There was a dramatic rescue deep in the South Indian Ocean today.  The ship CSK Radiance, reached the stricken sailing yacht Hayai with singlehanded sailor Nico Budel on board and effected a flawless mid-ocean rescue. Budel, a 69 year old grandfather of five was racing the second leg of the Portimão Global Ocean Race when the lead bulb of his sailboats keel separated from the keel fin. While the bulb was still attached at the time of the rescue, and the boat was upright, the danger of the bulb coming loose and the boat capsizing was imminent. For the last three days Budel has been sailing north out of the Southern Ocean in an attempt to avoid violent storms that are forecast for the area. On Sunday night Hayai experienced storm force winds of 62 knots while Nico prepared to abandon ship.

“The conditions for rescue were not ideal,” said Race Director Josh Hall who along with MRCC Reunion, race assistant Alan Green, and the Captain of the CSK Radiance coordinated the rescue. “There was a seven metre swell running and a moderate wind of around 20 knots making it difficult to manoeuvre a ship the size of CSK Radiance alongside a small yacht. Clearly Captain Singson and his crew are highly experienced seamen and we thank them profusely for not only diverting to help Nico, but also for their skill and determination in pulling off a successful operation.”

Portimao Global Ocean Race at the time of rescue

Portimao Global Ocean Race at the time of rescue

The rescue brings to an end three days of high anxiety for Nico, his family, friends and the larger global community of Portimão Global Ocean Race fans who have been following every move. Their collective good wishes kept the keel bulb attached to the keel fin and the boat upright until CSK Radiance was on station for the rescue. Nico first noticed that the keel bulb had separated from the blade when the fastenings that run from the lead bulb to the top of the keel became loose. Upon further inspection it was clear that there was a major issue. He then observed that the bulb was at a 20 degree angle to the blade and could feel it banging around.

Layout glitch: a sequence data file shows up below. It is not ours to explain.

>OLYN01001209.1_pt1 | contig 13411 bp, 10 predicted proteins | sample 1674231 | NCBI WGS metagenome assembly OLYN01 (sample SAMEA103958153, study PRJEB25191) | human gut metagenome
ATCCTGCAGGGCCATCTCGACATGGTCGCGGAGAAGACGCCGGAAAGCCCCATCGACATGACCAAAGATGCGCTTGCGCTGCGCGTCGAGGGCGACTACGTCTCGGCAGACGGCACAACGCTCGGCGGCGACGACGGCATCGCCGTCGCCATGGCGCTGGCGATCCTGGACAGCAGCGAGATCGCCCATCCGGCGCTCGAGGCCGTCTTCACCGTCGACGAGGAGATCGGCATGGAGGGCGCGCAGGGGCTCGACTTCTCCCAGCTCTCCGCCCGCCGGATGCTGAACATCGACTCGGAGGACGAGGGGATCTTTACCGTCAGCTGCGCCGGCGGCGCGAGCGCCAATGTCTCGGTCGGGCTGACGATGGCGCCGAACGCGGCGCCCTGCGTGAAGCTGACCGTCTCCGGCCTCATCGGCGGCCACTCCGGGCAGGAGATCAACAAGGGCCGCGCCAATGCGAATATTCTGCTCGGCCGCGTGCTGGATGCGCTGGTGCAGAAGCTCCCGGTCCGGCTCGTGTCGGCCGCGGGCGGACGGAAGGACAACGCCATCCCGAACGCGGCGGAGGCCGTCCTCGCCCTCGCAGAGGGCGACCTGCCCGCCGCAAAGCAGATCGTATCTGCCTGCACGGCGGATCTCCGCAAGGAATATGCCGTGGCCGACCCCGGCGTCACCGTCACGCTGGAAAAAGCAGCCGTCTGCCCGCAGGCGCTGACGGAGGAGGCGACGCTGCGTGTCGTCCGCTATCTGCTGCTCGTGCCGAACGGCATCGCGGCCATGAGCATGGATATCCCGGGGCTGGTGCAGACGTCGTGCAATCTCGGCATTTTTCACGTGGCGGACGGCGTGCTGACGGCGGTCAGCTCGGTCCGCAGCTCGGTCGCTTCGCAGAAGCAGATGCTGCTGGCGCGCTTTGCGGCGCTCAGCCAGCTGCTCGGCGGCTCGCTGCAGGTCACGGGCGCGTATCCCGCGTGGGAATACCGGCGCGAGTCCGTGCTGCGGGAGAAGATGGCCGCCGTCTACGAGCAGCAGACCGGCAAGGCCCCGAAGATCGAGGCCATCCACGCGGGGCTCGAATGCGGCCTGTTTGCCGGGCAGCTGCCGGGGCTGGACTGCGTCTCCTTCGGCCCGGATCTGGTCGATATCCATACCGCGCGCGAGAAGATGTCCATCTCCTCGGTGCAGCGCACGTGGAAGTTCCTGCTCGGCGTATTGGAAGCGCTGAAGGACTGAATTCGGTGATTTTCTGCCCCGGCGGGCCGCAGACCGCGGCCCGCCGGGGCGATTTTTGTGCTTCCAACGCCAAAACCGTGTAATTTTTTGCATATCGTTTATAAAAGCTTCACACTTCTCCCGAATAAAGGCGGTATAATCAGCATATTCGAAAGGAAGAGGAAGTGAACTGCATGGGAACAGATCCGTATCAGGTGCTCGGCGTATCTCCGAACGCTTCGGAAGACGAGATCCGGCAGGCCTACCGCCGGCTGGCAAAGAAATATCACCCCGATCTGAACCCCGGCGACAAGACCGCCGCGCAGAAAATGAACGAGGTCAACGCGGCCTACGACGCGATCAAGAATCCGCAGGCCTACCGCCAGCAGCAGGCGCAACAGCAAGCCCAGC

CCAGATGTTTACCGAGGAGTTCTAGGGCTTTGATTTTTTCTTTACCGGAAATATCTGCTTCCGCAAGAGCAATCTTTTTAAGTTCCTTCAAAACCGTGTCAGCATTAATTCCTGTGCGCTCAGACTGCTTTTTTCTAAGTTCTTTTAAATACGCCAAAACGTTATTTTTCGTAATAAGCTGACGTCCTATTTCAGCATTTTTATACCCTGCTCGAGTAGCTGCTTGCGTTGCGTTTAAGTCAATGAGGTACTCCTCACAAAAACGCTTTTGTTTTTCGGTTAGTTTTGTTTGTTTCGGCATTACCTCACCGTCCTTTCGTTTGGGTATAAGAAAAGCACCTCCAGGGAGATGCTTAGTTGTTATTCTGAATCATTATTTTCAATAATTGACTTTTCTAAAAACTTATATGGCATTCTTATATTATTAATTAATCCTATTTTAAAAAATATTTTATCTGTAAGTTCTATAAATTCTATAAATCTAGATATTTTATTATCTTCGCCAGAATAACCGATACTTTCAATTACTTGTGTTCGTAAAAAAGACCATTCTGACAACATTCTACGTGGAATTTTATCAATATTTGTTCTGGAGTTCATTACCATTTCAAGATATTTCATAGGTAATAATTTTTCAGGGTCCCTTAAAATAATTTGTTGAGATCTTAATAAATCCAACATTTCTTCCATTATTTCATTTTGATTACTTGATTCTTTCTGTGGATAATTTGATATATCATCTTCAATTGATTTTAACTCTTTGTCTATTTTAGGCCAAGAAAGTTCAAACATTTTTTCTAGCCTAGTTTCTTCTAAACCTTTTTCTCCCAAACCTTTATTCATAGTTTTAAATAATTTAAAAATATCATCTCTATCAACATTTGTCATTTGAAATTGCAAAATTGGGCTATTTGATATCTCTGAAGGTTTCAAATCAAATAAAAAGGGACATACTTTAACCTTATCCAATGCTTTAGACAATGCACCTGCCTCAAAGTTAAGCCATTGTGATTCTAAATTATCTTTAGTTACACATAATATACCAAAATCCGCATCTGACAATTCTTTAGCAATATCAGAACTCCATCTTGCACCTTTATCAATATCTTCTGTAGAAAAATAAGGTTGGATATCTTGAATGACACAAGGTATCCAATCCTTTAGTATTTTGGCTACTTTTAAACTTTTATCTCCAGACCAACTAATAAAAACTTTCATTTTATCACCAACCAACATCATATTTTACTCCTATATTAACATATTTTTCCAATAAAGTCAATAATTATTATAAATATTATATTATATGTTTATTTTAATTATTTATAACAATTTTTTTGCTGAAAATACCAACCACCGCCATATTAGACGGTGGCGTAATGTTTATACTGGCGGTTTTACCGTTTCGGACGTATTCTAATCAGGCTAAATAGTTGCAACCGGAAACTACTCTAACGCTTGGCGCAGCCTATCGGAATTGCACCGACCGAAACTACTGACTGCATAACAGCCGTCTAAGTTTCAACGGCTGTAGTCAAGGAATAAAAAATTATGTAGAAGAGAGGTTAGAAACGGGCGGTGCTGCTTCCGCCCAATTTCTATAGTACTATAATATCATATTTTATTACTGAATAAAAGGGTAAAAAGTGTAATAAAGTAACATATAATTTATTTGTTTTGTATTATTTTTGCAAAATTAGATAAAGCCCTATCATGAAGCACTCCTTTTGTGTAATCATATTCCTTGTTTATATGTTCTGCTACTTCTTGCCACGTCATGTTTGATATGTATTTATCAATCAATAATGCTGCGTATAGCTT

“I was very worried that the boat was going to capsize at any time,” Budel said in a satellite phone call from on board CSK Radiance. “I have been on deck for the last two days in my survival suit as I did not want to be trapped below. It has been a very emotional time but I am happy to be saved and grateful to Captain Singson and his crew. They have been very welcoming. Before I left the boat I opened up the seacocks and there was already a lot of water around the keel. I am sure that it will sink in a few hours.” The tracking device on board Hayai continues to send position reports and will do so until the boat goes down. Scuttling the boat is a prudent course of action to ensure that Hayai does not present any danger to maritime traffic.

Portimao Global Ocean Race

Portimao Global Ocean Race Nico Budel

Nico is hoping to be airlifted off the boat when the ship passes Cape Town. “I need to get back to Holland as soon as I can,” he said. “If I can find a boat in New Zealand that is suitable for this kind of race I will buy it and rejoin the fleet in Wellington. This is a great event with great people and I want to continue to be a part of it. If not this one, definitely the next one.”

Aside from the ships papers and his computer, the only thing that Budel salvaged from Hayai was a wooden plaque given to him by his father. “I have the plaque with me,” he said. “It will be fixed to the interior of my new boat as soon as I have one. I am very sad to lose this great boat that has already raced twice around the world, but at least I am safe and there will be another boat and another race.”